Kirby Smart says he’s ‘a team player’ regarding UGA’s drug policy

Kirby Smart said he was "a team player" when it comes to UGA's anti-marijuana policy, but added that he does believe we live in a different day and age regarding society's attitude regarding marijuana usage.

ATHENS — Georgia coach Kirby Smart toed the company line regarding the UGA athletic association’s drug policy, which is considered one of the more stringent in the NCAA.

The Bulldogs’ first-year coach was asked about the policy in the wake of Monday’s news that linebackers Natrez Patrick and Roquan Smith had passed a drug test and therefore would not be suspended for this week’s game against Florida or any subsequent games.

“I’m a team player when it comes to policy,” said Smart, who was at Alabama for nine years before being hired as Georgia’s head coach last Decemeber. “I believe in doing what the team theme is, which is what our athletic association has been so far. Do I think we live in a society that is a little bit different now than it was back whenever? Sure, I do. But I also believe in what we have and what we know and accept the rules that we’ve been charged with.”

Patrick and Smith are both sophomores and starting inside linebackers for the Bulldogs. They were the subject of an investigation into suspected marijuana use on Oct. 15 when police were called to Patrick’s dorm by a resident assistant who claimed to have smelled marijuana on the fourth floor of McWhorter Hall. Police traced the smell to Room 422, which belongs to Patrick. No marijuana was found after a search and neither player was arrested. However, some contraband associated with the drug was confiscated by police and the athletic association was informed of the incident.

Last Wednesday, Smart said he was waiting to receive “more information” before deciding if or how the players might be disciplined. Georgia Athletic Director Greg McGarity said in a statement Monday that the players had passed a drug test.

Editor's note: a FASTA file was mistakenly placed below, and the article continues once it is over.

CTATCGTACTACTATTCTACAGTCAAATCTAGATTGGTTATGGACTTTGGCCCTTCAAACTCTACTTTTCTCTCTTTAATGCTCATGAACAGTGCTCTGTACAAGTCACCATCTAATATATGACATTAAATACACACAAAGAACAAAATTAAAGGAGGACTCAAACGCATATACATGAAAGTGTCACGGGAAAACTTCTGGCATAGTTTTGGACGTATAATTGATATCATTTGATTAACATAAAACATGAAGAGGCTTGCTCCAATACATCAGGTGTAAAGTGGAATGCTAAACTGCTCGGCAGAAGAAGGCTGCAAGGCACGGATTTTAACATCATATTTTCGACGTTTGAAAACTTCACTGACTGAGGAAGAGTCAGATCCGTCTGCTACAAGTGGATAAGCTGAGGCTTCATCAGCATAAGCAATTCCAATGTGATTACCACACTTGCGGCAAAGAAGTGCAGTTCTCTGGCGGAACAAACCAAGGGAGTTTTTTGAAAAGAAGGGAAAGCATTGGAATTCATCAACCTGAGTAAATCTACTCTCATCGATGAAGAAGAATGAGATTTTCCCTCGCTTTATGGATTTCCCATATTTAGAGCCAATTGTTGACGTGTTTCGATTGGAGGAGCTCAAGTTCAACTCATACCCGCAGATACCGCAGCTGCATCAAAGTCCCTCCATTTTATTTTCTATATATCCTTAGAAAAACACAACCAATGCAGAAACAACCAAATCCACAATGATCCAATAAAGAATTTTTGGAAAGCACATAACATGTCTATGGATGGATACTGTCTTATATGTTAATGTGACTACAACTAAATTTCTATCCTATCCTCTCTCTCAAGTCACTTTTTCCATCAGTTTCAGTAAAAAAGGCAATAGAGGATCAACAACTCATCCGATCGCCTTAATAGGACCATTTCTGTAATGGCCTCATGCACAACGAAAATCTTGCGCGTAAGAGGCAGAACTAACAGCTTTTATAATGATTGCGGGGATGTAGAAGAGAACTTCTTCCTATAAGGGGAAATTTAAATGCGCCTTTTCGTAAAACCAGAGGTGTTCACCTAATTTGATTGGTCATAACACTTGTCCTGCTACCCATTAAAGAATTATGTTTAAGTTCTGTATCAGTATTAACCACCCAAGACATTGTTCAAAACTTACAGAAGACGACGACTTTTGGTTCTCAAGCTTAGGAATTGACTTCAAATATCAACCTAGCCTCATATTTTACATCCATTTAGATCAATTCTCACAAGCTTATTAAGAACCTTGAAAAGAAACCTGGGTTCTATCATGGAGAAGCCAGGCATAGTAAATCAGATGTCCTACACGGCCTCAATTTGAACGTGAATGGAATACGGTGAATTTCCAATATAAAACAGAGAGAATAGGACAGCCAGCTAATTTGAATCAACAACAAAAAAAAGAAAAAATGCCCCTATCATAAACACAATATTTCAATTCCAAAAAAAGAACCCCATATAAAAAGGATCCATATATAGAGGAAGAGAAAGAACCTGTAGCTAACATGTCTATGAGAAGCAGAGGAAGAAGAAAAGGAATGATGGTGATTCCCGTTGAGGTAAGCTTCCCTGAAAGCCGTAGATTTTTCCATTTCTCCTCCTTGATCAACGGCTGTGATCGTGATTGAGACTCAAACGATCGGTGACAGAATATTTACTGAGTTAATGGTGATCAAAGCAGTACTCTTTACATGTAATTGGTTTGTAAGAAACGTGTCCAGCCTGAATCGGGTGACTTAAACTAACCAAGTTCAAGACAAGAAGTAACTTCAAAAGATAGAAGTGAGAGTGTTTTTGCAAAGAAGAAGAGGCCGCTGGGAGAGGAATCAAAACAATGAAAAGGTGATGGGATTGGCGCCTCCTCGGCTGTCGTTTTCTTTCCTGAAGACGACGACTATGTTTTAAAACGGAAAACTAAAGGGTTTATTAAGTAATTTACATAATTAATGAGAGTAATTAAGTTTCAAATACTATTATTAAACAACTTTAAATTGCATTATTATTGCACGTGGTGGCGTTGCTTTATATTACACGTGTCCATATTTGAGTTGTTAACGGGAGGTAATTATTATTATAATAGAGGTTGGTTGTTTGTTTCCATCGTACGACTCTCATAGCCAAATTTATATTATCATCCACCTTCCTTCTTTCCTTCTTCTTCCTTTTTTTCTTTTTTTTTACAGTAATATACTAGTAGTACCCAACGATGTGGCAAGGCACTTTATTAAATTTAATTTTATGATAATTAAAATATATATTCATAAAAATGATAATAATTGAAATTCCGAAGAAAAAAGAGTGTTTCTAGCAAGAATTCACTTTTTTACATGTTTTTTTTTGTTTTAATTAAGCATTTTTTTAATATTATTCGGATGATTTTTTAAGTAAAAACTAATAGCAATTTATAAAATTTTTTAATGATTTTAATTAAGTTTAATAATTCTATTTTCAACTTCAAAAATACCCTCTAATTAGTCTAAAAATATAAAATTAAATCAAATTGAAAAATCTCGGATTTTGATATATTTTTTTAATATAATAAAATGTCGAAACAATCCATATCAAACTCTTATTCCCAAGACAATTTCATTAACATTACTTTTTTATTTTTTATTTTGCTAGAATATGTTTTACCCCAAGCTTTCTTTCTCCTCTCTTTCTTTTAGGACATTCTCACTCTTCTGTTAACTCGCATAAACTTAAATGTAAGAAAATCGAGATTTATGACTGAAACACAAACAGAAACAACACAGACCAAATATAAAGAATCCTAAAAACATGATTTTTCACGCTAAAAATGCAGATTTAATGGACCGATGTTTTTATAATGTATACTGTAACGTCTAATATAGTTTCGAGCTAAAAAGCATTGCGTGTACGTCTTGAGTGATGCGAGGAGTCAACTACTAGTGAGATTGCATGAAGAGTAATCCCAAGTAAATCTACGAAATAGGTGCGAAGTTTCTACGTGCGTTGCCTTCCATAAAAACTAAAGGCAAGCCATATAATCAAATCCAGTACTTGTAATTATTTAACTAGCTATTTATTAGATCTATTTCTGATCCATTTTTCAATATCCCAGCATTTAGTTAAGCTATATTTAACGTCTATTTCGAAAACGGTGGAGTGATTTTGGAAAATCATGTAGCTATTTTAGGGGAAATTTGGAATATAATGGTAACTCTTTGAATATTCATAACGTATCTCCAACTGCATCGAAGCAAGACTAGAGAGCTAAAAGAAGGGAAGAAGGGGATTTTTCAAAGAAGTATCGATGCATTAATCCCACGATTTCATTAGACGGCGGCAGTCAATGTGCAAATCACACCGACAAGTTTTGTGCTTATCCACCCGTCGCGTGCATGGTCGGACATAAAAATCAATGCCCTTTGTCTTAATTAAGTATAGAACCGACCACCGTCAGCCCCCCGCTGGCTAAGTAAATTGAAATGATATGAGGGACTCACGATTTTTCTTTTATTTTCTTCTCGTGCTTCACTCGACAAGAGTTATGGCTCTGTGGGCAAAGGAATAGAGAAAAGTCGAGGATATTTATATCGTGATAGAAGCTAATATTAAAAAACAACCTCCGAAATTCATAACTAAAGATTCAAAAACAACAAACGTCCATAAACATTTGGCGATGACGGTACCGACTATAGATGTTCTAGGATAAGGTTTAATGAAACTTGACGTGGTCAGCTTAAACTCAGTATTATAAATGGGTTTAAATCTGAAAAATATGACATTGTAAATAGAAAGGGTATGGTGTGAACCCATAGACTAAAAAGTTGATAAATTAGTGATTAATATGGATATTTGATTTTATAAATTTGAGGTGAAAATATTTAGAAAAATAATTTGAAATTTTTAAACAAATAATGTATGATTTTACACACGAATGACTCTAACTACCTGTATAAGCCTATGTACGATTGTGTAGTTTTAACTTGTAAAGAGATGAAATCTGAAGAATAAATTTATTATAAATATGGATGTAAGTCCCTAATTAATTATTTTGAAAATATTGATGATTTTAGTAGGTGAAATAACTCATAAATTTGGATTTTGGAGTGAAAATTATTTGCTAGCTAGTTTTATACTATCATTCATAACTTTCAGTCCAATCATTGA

UGA routinely tests its student-athletes randomly and can require them to take tests when use is suspected. Those results are usually kept private under protection of federal privacy laws such as HIPAA. McGarity confirmed Monday that UGA received permission from the players to share the information that they had passed a drug test.

Smart was just happy to leave the issue behind.

“We brought the matter to a conclusion today,” Smart said. “I’m happy for these two young men. They get to move on to football and not have to deal with the distraction. I will say, on the field, these two young men have been exemplary leaders, especially for sophomores.”

The UGA athletic association’s handbook for student-athletes calls for a one-game suspension of football players found to be in violation of the drug and alcohol policy. A second offense calls for a suspension of one-third of competition dates, or four games.

Patrick was suspended for one game for violating that policy in 2015. Most SEC programs don’t suspend players from competition on a first offense.

“Natrez and Roquan have just started to be vocal just maybe since the Ole Miss game, which is tough when you’re a sophomore because you’re in the bottom half of the leadership,’ Smart said. “And those kids have done that and they’ve done a good job of being leaders.”

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